Something special happened at the World Champs this weekend that has made the cycling community completely smitten. 24 hours after the final road race and so many of us are still buzzing our rainbow knits off and it was all thanks to Yorkshire.
Ey up Yorkshire,
You’re a top lass you. Thanks for everything the past few weeks.
The Spice Girls tour buses that took over Bradford and Leeds.
You made the athletes into rockstars, exactly what they should be.
For the journeys travelling from the start to the finish trying to stream coverage.
And giving us the permission to connect to strangers, because they were doing the same.
(Strangers that were 90% likely to be wearing a cycling cap)
You’re a giver, Yorkshire.
A giver of heightened emotions.
Of dippy eggs for £2.50.
Of a 24 hour spa perfectly located for 07:00 coffee.
Of a fan zone. Everyone appreciated the effort, even if it had to be closed for the final day.
Soggy snacks. Which sound awful. But those moments of sharing an Ovaltine bar whilst huddling under an umbrella are divine.
Those moments are everything.
Just like the moments we waited in the warm pub only to rush out and see 10 seconds of excitement.
Those 10 seconds are everything.
Briefly you’re so caught up in cheering, cow bells and encouragement, that all else is muted.
We had terrible signal across you Yorkshire. But we didn’t mind. It added to the feeling of being in this sodden beautiful disaster of a bubble.
I tried a new type of scone (scoooohhhne if you’re from the south).
There was so much visual excitement it forced everyone to focus on spotting greatness. Not pointing out problems.
Followed by overwhelming levels of patriotism.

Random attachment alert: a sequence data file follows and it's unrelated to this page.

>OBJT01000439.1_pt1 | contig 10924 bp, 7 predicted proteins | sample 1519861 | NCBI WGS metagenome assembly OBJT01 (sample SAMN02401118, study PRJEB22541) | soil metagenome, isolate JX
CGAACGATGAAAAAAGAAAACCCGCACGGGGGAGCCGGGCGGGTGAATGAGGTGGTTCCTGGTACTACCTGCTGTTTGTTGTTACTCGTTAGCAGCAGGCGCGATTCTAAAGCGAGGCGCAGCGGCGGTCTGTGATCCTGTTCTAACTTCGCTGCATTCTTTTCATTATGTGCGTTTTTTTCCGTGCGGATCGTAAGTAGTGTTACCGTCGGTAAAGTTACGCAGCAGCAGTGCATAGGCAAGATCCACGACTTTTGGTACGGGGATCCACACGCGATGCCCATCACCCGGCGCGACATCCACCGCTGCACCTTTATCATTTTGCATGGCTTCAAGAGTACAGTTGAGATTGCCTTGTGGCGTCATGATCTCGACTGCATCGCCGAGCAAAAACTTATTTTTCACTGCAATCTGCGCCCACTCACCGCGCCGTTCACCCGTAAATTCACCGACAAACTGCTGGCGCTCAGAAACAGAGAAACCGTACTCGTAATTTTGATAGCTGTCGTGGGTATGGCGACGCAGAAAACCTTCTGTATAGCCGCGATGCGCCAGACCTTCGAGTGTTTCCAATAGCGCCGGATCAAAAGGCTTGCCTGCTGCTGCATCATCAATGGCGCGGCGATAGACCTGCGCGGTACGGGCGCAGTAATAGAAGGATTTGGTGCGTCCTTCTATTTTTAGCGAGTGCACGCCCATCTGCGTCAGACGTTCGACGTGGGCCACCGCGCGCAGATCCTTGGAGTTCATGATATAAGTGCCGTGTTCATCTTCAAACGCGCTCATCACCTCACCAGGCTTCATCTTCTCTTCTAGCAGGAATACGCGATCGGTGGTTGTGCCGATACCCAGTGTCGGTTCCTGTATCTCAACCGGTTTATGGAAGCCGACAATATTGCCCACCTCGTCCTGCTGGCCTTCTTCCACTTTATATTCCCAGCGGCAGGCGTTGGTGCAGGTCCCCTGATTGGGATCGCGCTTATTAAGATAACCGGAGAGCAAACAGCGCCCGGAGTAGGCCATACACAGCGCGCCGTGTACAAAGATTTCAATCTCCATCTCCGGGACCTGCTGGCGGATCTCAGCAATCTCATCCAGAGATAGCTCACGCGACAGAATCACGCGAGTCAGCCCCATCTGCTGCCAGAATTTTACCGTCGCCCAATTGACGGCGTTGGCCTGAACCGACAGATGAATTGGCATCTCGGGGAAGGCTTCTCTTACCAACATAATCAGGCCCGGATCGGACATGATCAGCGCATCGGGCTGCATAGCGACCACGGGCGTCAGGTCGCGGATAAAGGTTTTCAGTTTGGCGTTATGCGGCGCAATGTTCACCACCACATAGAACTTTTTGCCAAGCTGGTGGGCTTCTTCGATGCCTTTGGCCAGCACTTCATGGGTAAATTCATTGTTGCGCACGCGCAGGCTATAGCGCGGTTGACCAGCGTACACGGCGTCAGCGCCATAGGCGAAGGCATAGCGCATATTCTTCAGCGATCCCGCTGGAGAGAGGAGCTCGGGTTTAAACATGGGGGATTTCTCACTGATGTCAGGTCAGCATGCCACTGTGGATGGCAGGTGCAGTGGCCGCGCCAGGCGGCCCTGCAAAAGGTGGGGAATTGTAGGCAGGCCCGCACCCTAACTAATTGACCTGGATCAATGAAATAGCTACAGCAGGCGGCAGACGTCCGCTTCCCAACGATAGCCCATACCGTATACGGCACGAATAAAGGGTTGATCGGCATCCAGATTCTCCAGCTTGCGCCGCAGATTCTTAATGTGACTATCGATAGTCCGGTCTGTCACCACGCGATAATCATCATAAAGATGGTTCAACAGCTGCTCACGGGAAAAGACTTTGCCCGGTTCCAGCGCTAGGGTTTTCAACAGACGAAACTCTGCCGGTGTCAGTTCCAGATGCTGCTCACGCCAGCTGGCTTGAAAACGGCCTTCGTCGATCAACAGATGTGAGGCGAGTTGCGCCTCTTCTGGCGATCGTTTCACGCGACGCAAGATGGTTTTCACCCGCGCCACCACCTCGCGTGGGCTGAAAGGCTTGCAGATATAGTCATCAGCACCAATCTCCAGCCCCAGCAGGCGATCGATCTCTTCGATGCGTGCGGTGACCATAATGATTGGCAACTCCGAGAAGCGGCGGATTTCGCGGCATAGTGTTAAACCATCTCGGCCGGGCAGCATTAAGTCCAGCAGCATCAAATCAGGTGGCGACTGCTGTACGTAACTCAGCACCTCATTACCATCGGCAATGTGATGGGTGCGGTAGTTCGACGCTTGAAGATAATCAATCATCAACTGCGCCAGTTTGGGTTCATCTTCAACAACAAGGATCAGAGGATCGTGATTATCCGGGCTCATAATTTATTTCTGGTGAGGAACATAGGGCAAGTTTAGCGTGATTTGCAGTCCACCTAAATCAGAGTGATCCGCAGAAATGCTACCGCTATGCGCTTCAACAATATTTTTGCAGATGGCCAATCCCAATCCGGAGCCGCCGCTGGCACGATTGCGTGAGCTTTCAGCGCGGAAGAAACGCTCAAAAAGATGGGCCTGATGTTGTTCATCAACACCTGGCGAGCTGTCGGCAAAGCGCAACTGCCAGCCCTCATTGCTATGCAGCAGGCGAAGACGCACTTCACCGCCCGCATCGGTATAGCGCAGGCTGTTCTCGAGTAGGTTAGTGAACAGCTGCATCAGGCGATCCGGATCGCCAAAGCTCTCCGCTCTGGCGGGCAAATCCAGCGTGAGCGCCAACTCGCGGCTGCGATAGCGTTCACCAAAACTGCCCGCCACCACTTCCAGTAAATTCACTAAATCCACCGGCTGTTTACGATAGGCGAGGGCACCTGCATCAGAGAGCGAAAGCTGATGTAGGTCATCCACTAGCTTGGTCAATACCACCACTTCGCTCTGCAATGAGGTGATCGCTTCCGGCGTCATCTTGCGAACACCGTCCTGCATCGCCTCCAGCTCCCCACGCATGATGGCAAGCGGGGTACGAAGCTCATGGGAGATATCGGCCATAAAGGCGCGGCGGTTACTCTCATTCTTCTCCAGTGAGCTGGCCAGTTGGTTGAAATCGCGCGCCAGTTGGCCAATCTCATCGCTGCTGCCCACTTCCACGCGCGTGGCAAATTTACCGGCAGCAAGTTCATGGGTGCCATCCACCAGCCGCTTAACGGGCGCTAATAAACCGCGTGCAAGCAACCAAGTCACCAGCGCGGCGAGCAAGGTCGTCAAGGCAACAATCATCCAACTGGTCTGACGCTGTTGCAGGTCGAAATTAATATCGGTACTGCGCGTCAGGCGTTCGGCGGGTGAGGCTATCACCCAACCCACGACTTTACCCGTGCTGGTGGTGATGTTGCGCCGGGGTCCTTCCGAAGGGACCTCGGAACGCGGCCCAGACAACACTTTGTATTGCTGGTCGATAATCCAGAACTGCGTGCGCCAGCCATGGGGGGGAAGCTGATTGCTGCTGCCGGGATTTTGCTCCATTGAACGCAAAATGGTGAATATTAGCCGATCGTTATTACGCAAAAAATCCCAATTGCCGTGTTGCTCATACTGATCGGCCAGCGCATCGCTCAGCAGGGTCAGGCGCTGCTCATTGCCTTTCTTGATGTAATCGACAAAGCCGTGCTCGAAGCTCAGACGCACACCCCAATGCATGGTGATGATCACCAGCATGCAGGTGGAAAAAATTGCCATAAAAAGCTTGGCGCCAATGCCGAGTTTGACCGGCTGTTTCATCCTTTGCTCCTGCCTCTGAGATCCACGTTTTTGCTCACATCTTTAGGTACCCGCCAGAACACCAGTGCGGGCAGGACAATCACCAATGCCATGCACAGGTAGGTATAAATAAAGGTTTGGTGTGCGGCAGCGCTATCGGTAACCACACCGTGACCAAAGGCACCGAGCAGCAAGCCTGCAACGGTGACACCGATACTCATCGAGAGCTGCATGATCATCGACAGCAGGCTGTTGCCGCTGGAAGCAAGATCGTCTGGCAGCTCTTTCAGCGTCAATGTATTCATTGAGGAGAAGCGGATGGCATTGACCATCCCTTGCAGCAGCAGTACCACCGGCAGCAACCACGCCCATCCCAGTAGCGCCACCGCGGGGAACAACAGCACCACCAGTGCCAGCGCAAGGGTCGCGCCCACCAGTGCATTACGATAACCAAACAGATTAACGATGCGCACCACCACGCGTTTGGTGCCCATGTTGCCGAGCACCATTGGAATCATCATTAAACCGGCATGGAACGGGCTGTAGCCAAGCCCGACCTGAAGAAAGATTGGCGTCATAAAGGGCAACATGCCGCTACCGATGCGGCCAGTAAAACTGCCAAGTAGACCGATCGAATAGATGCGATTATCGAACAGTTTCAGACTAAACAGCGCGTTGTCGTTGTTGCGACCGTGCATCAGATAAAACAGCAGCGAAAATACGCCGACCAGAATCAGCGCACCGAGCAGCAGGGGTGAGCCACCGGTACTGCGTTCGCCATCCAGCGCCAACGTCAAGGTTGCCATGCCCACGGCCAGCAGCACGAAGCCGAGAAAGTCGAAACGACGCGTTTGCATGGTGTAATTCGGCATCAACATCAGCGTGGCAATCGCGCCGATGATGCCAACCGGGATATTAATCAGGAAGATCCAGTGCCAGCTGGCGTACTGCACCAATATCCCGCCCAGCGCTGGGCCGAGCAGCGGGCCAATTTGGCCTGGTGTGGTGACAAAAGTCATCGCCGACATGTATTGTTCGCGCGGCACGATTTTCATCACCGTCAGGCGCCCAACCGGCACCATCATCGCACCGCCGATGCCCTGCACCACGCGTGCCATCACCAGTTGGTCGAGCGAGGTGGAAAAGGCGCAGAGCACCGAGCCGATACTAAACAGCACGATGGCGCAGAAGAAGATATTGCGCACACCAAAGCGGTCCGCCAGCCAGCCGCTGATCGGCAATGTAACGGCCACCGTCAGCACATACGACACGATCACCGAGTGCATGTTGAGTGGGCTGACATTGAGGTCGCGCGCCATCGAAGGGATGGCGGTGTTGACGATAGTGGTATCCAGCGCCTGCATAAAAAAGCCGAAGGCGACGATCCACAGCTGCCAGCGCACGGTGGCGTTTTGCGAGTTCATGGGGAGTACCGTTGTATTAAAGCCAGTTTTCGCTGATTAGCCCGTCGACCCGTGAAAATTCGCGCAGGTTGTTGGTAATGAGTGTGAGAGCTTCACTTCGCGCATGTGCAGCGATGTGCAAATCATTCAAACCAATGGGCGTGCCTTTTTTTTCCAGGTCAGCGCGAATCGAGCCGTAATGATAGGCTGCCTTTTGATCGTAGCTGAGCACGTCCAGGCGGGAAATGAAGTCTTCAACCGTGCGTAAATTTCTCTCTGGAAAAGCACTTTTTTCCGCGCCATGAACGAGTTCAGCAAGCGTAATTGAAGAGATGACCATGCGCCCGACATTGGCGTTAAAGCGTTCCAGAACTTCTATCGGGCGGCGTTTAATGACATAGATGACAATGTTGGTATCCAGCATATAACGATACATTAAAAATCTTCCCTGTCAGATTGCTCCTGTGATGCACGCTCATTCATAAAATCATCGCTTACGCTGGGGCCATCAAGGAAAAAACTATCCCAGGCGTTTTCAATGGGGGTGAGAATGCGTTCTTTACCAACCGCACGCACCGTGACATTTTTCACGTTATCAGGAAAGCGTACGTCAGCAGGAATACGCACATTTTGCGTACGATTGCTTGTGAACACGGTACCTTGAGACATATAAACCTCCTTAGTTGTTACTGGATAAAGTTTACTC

I teared up when crowds of people cheered the women’s Team GB to the start line.
I’ve got goosebumps again writing that sentence.
Your biblical weather (can’t believe I’ve made it this far without mentioning it) may have nearly broke my camera but it gave us an overwhelming sense we were in this together.
It made heroes of the athletes. And made athletes human.
Because of you, we got to experience a few days when pubs had cycling on. Not football.
It was all an experience.
Like the time Dutch fans got on the train and the whole carriage started clapping.
Or meeting Kasia Niewiadoma’s family who had travelled from Poland.
Or seeing the post-race pure joy of Lizzie Diegnan being comforted by her husband and daughter.
Or that little tupperware the hotel used to put tea bags in.
Endearing. Endearing. Endearing.
Experience and emotions. Emotions and experiences.
I’ve not even mentioned the racing. Stories that will go down in history.
We’ll be forever grateful to have witnessed them.
The useful signage. The maps. The brass band. The music. The excessive use of ‘t’ in your language.
You brought it all with abundance and imperfect beauty.